According to CNET News.com, US Reps. Howard Berman, D-Calif., and Howard Coble, R-N.C., are planning to introduce a bill "that would permit copyright holders to perform nearly unchecked electronic hacking if they have a 'reasonable basis' to believe that piracy is taking place." http://news.com.com/2104-1023-945923.html I had already gotten a feeling of indigestion after researching the "palladium" issue, and now words are failing me - so may I ask the experts in this forum to share some of their insights about the proposed cyber warfare legislation and associated risks?
The ISO standards body will take the unprecedented step of withdrawing the JPEG image format as a formal standard if Forgent Networks, a small Texan company, continues to demand royalties on a seventeen-year old patent. According to Richard Clark, JPEG committee member and JPEG.org webmaster, Forgent's royalty grab — coming after two decades of royalty-free use -- means that ISO is obliged to withdraw the specification. [Source: Andrew Orlowski, *The Register*, 23 Jul 2002] http://theregister.co.uk/content/4/26339.html
In the days when disk drives were expensive and the size of washing machines, they usually had a "read only" physical switch. Flip the switch, and no matter what the software did, it couldn't write to the disk, because the write circuitry was disabled. Fast forward twenty years, where Scarabs Corp just introduced a disk drive with two heads and two cables. One cable is connected to a head (or more likely, a set of heads) that can read the disk and the other cable to an administrative computer that can both read and write the disk. Even if a hacker is successful at breaking into a system, they can't deface the web site. Too bad we don't have those old fashioned switches.... with the exception that you couldn't simultaneously have one machine updating and another in read-only mode, it's pretty much the same deal. Of course, none of these solutions are any good for web sites that need to update information on the fly (e.g., to put an order into a database). Details at http://computerworld.com/securitytopics/security/story/0,10801,72943,00.html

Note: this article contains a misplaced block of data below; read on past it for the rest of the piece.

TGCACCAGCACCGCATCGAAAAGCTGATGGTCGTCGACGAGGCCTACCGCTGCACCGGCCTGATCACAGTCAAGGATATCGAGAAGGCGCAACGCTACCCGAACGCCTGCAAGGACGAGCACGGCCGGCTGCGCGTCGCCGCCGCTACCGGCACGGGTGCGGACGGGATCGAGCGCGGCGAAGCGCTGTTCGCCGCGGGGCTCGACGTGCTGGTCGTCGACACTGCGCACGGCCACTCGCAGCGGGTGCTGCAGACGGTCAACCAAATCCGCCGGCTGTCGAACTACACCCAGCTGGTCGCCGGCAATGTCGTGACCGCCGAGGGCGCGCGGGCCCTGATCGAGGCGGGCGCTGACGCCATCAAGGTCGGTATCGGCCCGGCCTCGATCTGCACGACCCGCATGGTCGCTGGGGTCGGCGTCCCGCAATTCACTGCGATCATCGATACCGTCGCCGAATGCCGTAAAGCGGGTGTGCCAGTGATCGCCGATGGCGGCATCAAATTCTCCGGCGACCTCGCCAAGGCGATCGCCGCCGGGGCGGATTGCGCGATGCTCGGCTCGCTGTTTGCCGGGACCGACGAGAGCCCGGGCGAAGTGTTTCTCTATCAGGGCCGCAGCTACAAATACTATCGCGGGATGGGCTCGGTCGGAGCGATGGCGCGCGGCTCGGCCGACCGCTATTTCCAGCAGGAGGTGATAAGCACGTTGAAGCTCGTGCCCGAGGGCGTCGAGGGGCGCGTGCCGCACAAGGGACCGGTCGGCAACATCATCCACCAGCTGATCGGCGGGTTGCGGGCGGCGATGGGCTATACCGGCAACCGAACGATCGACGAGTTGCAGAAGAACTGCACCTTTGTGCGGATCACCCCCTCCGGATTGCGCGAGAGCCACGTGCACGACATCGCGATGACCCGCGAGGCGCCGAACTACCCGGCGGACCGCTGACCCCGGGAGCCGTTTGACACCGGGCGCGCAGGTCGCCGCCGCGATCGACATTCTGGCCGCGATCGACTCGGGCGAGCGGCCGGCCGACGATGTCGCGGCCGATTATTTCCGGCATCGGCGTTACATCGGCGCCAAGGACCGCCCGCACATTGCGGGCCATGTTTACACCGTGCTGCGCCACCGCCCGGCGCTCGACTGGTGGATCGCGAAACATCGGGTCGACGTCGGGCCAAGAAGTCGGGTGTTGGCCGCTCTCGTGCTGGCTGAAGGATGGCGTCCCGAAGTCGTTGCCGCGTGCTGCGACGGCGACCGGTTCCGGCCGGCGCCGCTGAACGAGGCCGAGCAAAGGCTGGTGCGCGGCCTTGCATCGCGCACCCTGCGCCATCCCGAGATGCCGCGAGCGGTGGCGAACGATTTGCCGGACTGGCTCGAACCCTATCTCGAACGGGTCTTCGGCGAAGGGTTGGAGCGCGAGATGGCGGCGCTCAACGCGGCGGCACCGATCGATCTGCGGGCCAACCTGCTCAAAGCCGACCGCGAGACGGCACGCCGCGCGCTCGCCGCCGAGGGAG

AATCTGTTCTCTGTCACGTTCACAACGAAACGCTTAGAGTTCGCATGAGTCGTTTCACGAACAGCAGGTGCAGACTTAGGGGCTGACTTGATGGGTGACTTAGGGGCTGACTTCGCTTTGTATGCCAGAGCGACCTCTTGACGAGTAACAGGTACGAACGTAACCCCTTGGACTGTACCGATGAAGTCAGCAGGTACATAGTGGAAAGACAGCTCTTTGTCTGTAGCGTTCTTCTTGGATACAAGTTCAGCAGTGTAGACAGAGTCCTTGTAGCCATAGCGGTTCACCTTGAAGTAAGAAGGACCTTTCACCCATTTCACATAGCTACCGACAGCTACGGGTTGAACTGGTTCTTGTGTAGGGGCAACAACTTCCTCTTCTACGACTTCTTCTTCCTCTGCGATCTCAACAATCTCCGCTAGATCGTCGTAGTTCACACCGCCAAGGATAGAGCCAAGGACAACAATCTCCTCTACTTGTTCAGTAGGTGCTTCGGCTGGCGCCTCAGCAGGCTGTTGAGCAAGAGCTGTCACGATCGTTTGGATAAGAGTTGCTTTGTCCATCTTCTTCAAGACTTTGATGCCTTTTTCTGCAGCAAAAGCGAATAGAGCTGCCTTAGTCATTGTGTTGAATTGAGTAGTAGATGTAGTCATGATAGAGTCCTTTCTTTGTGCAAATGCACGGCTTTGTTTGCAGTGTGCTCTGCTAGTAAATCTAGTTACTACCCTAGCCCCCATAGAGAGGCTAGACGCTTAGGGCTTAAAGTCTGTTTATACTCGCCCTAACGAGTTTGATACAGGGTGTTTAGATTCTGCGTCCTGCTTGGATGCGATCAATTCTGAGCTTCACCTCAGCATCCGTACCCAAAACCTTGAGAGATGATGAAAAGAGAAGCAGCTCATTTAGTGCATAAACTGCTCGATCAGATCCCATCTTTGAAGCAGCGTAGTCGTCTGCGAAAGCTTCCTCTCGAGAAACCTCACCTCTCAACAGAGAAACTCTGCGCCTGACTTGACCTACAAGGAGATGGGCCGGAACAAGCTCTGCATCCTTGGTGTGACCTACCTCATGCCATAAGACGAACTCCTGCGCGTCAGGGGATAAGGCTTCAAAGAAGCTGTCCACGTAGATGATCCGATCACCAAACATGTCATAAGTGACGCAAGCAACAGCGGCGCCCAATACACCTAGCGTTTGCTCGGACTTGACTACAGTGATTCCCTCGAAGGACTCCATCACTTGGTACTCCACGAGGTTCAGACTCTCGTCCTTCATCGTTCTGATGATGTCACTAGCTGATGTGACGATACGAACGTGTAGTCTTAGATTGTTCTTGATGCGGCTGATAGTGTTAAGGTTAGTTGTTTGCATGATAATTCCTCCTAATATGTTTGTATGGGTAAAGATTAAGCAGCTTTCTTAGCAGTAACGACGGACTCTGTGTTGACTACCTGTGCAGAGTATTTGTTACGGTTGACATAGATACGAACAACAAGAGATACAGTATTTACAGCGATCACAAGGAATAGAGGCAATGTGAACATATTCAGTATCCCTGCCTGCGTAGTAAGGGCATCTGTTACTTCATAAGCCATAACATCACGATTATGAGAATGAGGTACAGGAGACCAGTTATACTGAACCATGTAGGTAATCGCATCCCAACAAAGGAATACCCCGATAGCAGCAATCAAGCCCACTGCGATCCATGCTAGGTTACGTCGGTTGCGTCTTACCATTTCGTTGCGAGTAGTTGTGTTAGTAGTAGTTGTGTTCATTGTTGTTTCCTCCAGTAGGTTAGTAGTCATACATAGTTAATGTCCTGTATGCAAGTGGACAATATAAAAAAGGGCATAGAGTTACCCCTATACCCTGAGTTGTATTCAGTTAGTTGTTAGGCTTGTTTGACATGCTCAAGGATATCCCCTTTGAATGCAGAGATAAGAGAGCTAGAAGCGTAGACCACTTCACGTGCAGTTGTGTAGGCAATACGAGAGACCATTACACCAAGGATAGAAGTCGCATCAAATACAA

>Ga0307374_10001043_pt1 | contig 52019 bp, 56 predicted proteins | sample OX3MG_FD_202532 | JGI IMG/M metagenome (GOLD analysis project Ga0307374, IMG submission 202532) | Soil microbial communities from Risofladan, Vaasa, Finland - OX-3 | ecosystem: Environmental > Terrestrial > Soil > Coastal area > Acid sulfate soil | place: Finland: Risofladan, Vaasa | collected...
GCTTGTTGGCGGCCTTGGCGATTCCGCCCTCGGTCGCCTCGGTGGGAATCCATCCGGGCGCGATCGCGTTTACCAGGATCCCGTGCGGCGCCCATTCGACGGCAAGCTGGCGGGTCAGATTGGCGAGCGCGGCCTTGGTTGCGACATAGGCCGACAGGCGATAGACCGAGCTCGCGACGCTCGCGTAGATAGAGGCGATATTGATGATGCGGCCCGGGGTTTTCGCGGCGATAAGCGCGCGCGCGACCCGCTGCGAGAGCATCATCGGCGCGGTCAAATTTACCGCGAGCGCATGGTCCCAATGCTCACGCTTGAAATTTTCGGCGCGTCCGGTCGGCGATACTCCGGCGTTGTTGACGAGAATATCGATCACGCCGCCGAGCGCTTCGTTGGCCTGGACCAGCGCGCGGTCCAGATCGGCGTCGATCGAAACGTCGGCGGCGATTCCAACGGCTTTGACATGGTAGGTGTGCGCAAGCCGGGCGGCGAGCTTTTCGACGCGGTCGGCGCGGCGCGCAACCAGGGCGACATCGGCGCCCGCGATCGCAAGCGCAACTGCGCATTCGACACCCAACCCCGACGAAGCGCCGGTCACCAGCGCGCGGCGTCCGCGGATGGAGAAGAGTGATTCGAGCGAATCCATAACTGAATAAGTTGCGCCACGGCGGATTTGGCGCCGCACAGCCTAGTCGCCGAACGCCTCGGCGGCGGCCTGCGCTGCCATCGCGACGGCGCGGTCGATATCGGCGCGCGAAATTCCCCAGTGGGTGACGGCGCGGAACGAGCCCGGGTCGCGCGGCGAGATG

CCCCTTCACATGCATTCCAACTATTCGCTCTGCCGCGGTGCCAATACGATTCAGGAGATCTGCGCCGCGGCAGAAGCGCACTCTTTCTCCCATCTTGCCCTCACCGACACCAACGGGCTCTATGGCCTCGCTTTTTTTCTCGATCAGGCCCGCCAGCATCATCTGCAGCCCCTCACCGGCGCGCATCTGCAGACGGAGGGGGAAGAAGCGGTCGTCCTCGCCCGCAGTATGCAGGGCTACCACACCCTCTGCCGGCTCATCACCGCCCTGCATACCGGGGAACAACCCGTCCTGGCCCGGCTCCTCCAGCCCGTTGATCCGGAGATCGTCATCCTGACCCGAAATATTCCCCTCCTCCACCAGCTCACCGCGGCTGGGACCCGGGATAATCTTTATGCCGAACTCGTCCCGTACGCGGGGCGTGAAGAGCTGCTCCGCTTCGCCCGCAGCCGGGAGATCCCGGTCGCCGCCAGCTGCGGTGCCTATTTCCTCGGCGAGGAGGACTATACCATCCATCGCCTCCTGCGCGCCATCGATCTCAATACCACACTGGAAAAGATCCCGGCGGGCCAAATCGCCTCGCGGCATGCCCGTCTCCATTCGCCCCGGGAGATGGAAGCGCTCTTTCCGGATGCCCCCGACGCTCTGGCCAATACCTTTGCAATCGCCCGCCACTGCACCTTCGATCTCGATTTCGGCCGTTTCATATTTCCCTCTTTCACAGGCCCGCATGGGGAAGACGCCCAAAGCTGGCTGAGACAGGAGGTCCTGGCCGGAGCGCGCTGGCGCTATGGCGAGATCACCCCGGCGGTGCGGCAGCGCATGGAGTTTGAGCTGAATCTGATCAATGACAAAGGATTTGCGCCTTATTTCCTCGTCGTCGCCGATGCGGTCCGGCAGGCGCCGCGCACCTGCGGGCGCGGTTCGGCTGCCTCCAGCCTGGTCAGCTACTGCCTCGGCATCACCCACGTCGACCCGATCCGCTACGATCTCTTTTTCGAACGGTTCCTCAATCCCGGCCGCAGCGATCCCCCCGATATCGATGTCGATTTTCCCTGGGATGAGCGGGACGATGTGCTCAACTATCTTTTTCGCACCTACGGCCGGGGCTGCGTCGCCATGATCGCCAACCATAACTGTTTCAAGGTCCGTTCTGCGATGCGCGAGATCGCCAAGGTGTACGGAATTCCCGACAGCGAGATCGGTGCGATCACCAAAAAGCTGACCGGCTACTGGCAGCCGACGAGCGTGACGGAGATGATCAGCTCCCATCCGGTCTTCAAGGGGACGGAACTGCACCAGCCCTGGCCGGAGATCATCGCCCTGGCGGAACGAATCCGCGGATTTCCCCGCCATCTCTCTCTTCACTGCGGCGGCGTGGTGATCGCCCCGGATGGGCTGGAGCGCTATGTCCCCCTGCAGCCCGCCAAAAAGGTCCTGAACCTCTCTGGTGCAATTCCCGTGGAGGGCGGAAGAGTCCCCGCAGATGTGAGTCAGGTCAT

Algorithms for determining the day-of-week from year-month-day - whether or not truly Zeller's - can, for certain dates, compute a negative number mod 7, which does not yield the desired result. Zeller himself dealt with this. Tests using "current" dates in the later 1900's would not have seen this problem. A good test date is 2001-03-01 (1st March 2001); the algorithm can easily be run manually. The problem has been seen, for example, in C code in an Internet draft. Those whose systems do suitable run-time checking may already have discovered the problem. John Stockton, Surrey, UK. http://www.merlyn.demon.co.uk/programs/ Dates: miscdate.htm moredate.htm js-dates.htm pas-time.htm critdate.htm etc.